has pledged to make flight data and cockpit image recorders standard equipment across its helicopter family.
While flight data recorders are already standard equipment in the company’s large and medium helicopters, they are not mandatory on light single and light twin-engine helicopters. In 2008, the company announced plans to fit Appareo System’s Vision 1000 flight data collection and cockpit imaging system onto the AS350 Ecureuil/ASTAR family of helicopters, and more recently, onto the EC130 T2.
But at Heli-Expo 2014, Airbus CEO Guillaume Faury pledged that such systems would be installed across the entire family, with a plan to implement the move by 2015.
“By mid-2015, all civil helicopters will be delivered with a cockpit image recorder or a cockpit voice data recorder,” Faury said at the company’s press conference on Feb. 25. “This is a major decision,” he added.
By making such systems standard equipment on the aircraft, operators and owners will have to pay if they want it removed.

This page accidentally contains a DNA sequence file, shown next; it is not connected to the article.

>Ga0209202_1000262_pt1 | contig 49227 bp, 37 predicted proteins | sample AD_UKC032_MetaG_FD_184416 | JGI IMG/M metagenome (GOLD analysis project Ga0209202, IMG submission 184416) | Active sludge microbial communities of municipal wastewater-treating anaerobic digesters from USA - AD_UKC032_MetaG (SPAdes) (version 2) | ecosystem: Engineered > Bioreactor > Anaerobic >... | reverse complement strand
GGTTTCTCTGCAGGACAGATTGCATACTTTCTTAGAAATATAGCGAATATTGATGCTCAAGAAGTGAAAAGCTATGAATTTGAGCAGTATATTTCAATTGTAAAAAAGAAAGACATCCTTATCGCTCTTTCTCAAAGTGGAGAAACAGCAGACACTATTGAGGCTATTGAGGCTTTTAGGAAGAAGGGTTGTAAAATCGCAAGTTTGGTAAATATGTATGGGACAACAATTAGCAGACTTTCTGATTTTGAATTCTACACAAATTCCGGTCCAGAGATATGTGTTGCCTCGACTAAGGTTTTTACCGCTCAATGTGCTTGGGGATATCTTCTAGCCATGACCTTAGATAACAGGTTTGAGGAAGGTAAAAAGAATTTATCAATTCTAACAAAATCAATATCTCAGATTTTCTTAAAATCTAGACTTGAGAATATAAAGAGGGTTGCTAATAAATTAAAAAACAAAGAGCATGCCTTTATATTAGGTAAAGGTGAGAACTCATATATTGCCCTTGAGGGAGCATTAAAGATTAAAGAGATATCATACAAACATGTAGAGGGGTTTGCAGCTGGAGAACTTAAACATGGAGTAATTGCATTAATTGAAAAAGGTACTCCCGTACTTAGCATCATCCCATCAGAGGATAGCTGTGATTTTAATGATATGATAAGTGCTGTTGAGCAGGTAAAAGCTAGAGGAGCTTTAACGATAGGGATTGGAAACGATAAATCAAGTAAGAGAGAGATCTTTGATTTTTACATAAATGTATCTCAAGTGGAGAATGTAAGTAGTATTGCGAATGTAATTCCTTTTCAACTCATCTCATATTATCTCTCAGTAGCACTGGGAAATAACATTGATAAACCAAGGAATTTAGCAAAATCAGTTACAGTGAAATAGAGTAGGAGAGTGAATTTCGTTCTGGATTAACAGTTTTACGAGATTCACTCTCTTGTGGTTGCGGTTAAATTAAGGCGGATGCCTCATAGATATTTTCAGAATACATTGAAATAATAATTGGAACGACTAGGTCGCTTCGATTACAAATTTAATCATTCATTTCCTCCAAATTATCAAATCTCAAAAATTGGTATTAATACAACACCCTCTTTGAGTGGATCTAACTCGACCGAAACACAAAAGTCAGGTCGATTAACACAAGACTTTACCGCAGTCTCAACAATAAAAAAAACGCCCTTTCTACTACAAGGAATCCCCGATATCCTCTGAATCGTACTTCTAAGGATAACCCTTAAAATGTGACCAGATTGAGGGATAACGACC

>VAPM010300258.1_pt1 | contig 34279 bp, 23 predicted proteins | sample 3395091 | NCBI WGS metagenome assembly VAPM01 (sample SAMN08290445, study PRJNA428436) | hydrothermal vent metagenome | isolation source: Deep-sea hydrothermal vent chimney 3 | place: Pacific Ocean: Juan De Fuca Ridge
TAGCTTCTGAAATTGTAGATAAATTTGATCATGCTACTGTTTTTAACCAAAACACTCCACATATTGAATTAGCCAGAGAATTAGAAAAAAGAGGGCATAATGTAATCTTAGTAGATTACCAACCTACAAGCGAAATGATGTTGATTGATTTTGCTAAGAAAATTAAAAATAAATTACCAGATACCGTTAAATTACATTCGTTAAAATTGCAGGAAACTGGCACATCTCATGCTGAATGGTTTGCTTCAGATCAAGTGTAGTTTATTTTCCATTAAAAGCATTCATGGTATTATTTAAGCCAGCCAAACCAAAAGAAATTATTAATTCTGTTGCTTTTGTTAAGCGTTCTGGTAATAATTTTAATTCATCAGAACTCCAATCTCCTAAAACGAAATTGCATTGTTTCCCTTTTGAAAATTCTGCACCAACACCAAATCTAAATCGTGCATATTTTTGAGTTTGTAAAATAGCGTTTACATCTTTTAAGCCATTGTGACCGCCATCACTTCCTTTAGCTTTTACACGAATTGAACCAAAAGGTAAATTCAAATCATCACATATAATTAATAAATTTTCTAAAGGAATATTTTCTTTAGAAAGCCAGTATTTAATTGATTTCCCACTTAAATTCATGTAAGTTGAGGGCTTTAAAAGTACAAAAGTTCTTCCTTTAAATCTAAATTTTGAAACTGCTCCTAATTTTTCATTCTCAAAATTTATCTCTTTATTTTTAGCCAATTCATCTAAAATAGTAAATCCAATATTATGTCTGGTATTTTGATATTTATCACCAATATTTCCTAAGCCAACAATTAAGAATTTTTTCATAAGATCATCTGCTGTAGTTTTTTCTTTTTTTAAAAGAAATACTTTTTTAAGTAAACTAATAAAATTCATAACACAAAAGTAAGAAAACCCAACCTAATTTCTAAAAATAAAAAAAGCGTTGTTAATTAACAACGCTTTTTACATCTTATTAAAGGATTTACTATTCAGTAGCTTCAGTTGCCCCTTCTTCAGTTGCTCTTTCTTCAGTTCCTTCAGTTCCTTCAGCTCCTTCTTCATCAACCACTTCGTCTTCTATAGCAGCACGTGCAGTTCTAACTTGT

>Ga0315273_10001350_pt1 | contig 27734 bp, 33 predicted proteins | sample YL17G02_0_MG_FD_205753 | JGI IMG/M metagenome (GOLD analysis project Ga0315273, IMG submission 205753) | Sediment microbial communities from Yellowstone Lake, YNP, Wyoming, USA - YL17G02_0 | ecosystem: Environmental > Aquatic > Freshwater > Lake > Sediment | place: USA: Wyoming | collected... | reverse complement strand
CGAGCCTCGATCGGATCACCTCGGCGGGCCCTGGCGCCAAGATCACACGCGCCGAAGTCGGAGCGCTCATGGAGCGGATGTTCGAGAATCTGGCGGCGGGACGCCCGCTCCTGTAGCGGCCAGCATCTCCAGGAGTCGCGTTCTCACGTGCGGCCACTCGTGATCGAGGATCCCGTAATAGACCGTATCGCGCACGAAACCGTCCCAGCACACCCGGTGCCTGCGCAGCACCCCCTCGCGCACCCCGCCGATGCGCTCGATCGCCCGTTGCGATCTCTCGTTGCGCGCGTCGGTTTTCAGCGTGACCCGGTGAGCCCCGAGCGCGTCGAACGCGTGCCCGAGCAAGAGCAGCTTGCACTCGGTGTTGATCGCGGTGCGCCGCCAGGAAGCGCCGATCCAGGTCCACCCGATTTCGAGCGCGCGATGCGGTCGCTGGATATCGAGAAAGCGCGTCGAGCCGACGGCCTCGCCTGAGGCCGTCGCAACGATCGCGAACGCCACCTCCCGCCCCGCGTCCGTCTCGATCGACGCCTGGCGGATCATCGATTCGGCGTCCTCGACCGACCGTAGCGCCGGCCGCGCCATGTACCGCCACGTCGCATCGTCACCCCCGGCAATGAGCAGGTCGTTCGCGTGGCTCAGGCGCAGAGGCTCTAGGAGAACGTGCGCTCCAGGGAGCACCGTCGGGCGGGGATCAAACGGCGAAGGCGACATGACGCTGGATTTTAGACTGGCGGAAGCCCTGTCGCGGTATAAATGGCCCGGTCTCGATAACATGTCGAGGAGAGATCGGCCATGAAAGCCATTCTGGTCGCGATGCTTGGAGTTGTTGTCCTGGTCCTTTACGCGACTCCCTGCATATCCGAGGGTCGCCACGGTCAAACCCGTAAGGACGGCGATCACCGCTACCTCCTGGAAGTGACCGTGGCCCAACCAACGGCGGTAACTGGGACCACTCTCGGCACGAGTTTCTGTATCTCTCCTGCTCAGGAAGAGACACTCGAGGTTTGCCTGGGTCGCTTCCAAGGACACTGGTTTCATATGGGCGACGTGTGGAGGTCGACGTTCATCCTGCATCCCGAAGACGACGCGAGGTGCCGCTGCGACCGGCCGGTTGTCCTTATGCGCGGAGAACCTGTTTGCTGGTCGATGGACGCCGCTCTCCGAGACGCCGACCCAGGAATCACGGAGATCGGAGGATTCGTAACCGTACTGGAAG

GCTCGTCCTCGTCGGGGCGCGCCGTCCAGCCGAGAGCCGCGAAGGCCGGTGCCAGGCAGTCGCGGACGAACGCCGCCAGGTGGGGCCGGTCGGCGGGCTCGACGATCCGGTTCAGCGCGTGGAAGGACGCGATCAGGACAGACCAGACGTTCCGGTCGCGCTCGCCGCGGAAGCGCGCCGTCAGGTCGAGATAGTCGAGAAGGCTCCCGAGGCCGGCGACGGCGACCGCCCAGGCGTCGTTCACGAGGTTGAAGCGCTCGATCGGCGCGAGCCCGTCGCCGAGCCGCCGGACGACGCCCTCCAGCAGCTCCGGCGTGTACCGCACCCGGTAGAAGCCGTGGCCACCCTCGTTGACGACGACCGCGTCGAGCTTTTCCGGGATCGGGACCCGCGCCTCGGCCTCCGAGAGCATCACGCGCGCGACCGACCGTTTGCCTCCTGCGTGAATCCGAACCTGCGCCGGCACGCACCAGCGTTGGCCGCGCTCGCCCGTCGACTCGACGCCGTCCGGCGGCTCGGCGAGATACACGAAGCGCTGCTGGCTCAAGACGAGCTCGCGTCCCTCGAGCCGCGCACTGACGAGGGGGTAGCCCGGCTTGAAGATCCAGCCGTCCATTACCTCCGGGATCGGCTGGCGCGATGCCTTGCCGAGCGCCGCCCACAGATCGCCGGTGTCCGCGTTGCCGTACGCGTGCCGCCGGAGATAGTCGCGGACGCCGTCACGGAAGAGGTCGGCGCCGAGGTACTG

The decision has been partly driven by the November 2013 loss of an Airbus EC135T2 in Glasgow, Scotland. U.K. air accident investigators believe both engines flamed out before the aircraft crashed into the Clutha Vaults public house below, killing the three crew and another seven people inside the building.
Because the aircraft was not fitted with any form of flight data recorder, investigators have had to turn to electronic data stored in the non-volatile memory of several aircraft systems in order to piece together what happened, but such data often doesn’t leave any form of time stamp.
The investigation continues, but Faury warned in January that the inquiry was likely to be lengthy.